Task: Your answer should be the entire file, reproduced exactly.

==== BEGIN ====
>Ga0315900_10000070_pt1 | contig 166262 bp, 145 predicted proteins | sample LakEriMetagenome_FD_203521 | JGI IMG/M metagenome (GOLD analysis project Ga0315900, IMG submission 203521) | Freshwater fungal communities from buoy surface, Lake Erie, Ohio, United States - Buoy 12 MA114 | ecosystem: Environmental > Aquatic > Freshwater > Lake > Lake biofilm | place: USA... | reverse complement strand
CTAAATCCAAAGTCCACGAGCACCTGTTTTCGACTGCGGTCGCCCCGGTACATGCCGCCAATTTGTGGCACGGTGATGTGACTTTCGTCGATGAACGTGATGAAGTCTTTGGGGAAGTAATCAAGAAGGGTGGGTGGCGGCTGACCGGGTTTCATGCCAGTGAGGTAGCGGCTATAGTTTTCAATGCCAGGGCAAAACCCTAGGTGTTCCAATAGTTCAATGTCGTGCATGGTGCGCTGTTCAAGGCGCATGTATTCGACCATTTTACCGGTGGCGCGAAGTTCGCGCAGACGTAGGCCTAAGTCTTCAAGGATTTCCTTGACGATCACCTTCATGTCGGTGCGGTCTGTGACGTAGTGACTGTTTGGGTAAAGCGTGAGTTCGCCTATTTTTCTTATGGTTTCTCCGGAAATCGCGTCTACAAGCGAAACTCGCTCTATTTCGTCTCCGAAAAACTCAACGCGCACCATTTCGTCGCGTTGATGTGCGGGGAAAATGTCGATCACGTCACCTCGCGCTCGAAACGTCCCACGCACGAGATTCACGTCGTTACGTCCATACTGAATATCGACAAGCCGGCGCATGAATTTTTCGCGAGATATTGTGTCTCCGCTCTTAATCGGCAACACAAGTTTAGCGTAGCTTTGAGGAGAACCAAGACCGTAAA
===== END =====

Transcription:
>Ga0315900_10000070_pt1 | contig 166262 bp, 145 predicted proteins | sample LakEriMetagenome_FD_203521 | JGI IMG/M metagenome (GOLD analysis project Ga0315900, IMG submission 203521) | Freshwater fungal communities from buoy surface, Lake Erie, Ohio, United States - Buoy 12 MA114 | ecosystem: Environmental > Aquatic > Freshwater > Lake > Lake biofilm | place: USA... | reverse complement strand
CTAAATCCAAAGTCCACGAGCACCTGTTTTCGACTGCGGTCGCCCCGGTACATGCCGCCAATTTGTGGCACGGTGATGTGACTTTCGTCGATGAACGTGATGAAGTCTTTGGGGAAGTAATCAAGAAGGGTGGGTGGCGGCTGACCGGGTTTCATGCCAGTGAGGTAGCGGCTATAGTTTTCAATGCCAGGGCAAAACCCTAGGTGTTCCAATAGTTCAATGTCGTGCATGGTGCGCTGTTCAAGGCGCATGTATTCGACCATTTTACCGGTGGCGCGAAGTTCGCGCAGACGTAGGCCTAAGTCTTCAAGGATTTCCTTGACGATCACCTTCATGTCGGTGCGGTCTGTGACGTAGTGACTGTTTGGGTAAAGCGTGAGTTCGCCTATTTTTCTTATGGTTTCTCCGGAAATCGCGTCTACAAGCGAAACTCGCTCTATTTCGTCTCCGAAAAACTCAACGCGCACCATTTCGTCGCGTTGATGTGCGGGGAAAATGTCGATCACGTCACCTCGCGCTCGAAACGTCCCACGCACGAGATTCACGTCGTTACGTCCATACTGAATATCGACAAGCCGGCGCATGAATTTTTCGCGAGATATTGTGTCTCCGCTCTTAATCGGCAACACAAGTTTAGCGTAGCTTTGAGGAGAACCAAGACCGTAAA